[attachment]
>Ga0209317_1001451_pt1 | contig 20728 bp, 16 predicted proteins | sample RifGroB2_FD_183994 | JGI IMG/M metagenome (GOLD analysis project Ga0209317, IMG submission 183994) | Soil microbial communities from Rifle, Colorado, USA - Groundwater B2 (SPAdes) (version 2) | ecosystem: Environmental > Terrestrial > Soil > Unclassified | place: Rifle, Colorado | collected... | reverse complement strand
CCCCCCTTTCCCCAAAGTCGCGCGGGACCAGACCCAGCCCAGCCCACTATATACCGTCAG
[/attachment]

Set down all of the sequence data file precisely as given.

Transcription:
>Ga0209317_1001451_pt1 | contig 20728 bp, 16 predicted proteins | sample RifGroB2_FD_183994 | JGI IMG/M metagenome (GOLD analysis project Ga0209317, IMG submission 183994) | Soil microbial communities from Rifle, Colorado, USA - Groundwater B2 (SPAdes) (version 2) | ecosystem: Environmental > Terrestrial > Soil > Unclassified | place: Rifle, Colorado | collected... | reverse complement strand
CCCCCCTTTCCCCAAAGTCGCGCGGGACCAGACCCAGCCCAGCCCACTATATACCGTCAG